August Doldrums Settle In, but Risk Rumbling in the Near Distance
Underlying market technicals continue to support corporate bonds, but renewed risk from a weakening global economy and systemic risk from sovereign issues hover on the horizon.
Corporate bond trading desks reported that activity was brutally quiet last week as the August doldrums finally settled in. New issue activity was virtually nonexistent, and secondary trading was tough to come by, as it became increasingly difficult to source bonds and inventory on dealer desks remains near its lows. Credit spreads were largely unchanged over the course of the week, as the few issuers that experienced idiosyncratic weakness were offset by continued demand across the rest of the market.
Underlying market technicals continue to support corporate bonds, even though rumblings of renewed risk--emanating from a weakening global economy and systemic risk from sovereign issues--are sounding closer as we approach September. Treasury bonds regained some of their appeal last week, driving prices back up as the yield on the 10-year and 30-year bonds dropped 16 basis points to 1.66% and 2.77%, respectively.
Clients that we met with last week mentioned that they still have abundant amounts of cash that they need to put to work. However, most are very cautious about adding additional risk into their portfolios and have been looking to trade up in quality. With the dearth of offerings available, many portfolio managers have begun to take the opportunity to clean up their books and offer out for sale bonds of those issuers to which they want to reduce exposure.
Storm Clouds Gathering on the Horizon
Federal Reserve Chairman Ben Bernanke is scheduled to speak at the annual Federal Reserve conference in Jackson Hole Friday, where many pundits expect him to allude to additional quantitative easing and new monetary policy programs intended to jump-start economic growth. If Bernanke does hint of new or additional monetary easing, the consensus among the clients we have recently spoken with is that it will provide a short-term boost in asset prices, but additional policy actions probably will not have much of an effect on the broader economy. As one client recently put it, the monetary spigot is already wide open, and opening it any further will only drown the markets with cash.
In addition to Bernanke's speech next week, Italy is scheduled to conduct several bond auctions that could test the depth of the European sovereign debt market to absorb additional peripheral debt. Further testing the market's appetite for peripheral debt, Spain is scheduled to return to the debt markets and price a new bond issue the first full week of September.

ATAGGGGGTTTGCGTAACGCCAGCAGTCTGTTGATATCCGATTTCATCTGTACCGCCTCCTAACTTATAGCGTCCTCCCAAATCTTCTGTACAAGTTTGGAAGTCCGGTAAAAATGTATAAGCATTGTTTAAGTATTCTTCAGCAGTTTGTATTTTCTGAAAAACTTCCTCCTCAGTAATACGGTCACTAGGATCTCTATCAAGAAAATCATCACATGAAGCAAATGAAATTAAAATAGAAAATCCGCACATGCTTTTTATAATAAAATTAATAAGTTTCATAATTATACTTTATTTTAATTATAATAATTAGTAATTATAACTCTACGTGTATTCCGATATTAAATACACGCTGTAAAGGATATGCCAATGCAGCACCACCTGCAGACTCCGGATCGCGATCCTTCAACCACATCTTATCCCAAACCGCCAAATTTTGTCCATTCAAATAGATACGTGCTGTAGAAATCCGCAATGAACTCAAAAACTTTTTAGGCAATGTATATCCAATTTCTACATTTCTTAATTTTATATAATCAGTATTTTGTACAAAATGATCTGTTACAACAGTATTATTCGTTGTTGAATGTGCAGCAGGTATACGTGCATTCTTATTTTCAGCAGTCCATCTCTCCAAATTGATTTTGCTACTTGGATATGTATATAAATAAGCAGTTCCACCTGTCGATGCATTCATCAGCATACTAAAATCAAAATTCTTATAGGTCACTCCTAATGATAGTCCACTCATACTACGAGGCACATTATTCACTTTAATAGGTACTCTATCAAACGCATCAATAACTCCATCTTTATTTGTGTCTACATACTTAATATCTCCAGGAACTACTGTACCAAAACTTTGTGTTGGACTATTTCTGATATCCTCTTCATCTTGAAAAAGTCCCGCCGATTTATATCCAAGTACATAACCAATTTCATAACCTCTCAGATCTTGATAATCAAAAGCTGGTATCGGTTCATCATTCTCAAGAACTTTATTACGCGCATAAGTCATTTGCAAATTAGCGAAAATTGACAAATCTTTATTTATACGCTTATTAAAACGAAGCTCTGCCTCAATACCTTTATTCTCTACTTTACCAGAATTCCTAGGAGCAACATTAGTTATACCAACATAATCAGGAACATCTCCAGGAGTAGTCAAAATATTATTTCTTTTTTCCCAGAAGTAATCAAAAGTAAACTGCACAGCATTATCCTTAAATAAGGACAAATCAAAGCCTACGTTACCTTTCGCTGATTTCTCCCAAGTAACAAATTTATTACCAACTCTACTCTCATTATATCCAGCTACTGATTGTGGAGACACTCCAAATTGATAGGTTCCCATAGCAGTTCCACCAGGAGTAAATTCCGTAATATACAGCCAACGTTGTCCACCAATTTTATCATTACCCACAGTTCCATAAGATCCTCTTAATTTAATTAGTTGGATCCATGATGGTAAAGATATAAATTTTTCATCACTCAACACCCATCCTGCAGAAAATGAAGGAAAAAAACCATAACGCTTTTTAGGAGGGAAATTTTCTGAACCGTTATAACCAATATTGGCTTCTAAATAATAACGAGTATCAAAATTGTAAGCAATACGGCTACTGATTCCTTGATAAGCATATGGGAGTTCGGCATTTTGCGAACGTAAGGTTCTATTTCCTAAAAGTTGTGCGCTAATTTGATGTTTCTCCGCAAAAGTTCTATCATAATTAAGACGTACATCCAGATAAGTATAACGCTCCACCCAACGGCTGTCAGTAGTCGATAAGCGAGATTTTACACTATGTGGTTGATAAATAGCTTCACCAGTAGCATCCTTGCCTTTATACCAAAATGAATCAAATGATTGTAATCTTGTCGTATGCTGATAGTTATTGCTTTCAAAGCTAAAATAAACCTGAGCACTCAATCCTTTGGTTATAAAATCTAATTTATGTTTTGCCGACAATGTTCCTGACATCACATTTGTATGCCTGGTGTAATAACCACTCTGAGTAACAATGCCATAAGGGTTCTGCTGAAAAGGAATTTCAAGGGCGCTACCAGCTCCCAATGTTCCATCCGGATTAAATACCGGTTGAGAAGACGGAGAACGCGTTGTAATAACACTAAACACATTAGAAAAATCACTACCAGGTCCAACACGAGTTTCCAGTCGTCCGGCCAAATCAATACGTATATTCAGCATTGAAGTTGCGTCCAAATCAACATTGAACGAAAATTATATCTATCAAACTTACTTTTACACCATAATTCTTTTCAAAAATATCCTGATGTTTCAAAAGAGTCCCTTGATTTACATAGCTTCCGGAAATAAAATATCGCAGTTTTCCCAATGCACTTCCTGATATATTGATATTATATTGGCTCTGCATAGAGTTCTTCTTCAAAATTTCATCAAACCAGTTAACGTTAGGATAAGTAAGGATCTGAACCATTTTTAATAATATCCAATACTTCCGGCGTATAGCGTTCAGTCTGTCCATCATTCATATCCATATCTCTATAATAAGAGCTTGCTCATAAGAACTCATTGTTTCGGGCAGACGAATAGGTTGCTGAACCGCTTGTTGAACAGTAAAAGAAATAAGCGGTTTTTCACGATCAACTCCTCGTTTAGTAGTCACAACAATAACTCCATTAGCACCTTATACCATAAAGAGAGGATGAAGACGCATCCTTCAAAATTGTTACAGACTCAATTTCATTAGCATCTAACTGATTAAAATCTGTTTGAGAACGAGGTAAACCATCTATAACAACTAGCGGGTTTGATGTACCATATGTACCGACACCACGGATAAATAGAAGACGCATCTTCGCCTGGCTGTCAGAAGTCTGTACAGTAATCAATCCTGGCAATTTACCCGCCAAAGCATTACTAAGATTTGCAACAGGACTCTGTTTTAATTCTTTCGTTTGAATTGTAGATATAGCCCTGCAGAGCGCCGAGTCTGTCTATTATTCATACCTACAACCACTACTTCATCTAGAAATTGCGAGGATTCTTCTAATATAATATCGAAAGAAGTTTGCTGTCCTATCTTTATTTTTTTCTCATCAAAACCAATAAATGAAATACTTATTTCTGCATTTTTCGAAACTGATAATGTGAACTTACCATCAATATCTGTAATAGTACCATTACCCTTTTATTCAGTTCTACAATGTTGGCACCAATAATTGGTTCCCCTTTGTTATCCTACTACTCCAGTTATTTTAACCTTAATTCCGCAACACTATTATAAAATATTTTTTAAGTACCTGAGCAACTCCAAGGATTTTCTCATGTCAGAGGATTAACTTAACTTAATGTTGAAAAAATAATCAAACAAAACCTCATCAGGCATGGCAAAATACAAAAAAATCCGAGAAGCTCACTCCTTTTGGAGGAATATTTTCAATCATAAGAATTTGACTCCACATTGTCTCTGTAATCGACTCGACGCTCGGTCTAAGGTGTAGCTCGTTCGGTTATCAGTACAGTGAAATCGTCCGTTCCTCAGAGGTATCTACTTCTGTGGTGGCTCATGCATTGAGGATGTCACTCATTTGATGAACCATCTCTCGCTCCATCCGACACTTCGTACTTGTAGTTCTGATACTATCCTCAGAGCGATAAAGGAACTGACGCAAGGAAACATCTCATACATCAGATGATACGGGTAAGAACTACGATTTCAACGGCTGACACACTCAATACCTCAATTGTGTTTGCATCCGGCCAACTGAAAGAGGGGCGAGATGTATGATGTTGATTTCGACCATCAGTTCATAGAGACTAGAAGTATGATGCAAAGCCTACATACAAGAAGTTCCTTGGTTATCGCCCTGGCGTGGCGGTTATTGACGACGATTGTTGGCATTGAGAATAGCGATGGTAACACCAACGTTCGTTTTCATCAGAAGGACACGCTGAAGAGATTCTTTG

By mid-September, the credit market's focus will be on Germany's Constitutional Court, which is expected to rule on whether the European Stability Mechanism is allowable under Germany's constitution. The risk is that if Germany is unable to ratify the ESM, it will take the eurozone back to square one in figuring out a way to finance the deficits and maturing debt of the peripheral countries. If the German constitutional court rules against the ESM, we're not sure what tricks the eurozone has remaining up its sleeve.
Assuming the ESM is constitutional under German law, the market will focus on the plan and structure to bail out the Spanish banks. Spanish banks continue to increase their borrowings from the European Central Bank as they are essentially shut out of the public capital markets. It's still unclear as to the structure of the bailout offered to the Spanish banks and whether this debt will have to be guaranteed by the Spanish government, which would increase the country's debt/GDP ratio. In conjunction with uncertainty around the impact of a Spanish bank bailout on Spain's credit quality, Moody's may conclude its rating evaluation of Spain. Moody's had placed its Baa3 rating under review for possible downgrade in June, and we are approaching the three-month window in which Moody's usually concludes its rating reviews. Also, the ongoing negotiations with Greece to allow the next installment of bailout funds should be concluded in September.
Pension Woes Continue for Illinois
Contributed by Beth Foos, Municipal Credit Analyst
State of Illinois lawmakers failed to enact meaningful pension reform during a recent one-day special session, which further pressures the state's financial flexibility and overall credit quality. The General Assembly was called to meet Aug. 17 by Gov. Pat Quinn to consider changes to the state's significantly underfunded pension systems after legislators failed to act on the issue in their regular spring session. Again, no vote was taken and further discussion of reform isn't expected until after the November elections. Quinn warned that more inaction on pension issues will further affect the state's ability to deliver basic services, including adequately funding education both at the local and university levels. It's estimated that Illinois' unfunded pension liability, which hit $82.9 billion in fiscal 2011, grows by $12.6 million every day.
Funding the state's five retirement systems is a huge financial challenge for Illinois. Under Illinois Pension Code, the state is required to make annual contributions to each pension system, including most of the required employer contributions for the State Universities Retirement System and the Teachers' Retirement System. All of the systems have been chronically underfunded for many years. By 1995, the aggregate unfunded liability was almost $20 billion and ballooned to $82.9 billion as of June 30, 2011. The rapid growth in liability is mainly due to benefit enhancements, lower investment returns, changes in the actuarial assumptions, and the "50-year payment plan," which allows the state to defer larger payments for decades.
In 2010, Illinois enacted some pension reform, which, among other things, raised the retirement age and created a two-tier benefit system that reduced benefits for future employees. Management reports that these reforms are projected to decrease the actuarial accrued liability somewhat, yet a great deal of work needs to be done to stabilize the systems' current fiscal health. At the end of fiscal 2011, the aggregate funded ratio for all five systems was a very low 43.3%. Even with reform in 2010 and an escalating payment schedule, the aggregate funded ratios for the pension systems are projected to remain below 50% through 2020. Morningstar considers a funded ratio below 70% to be a warning sign of potential credit pressure.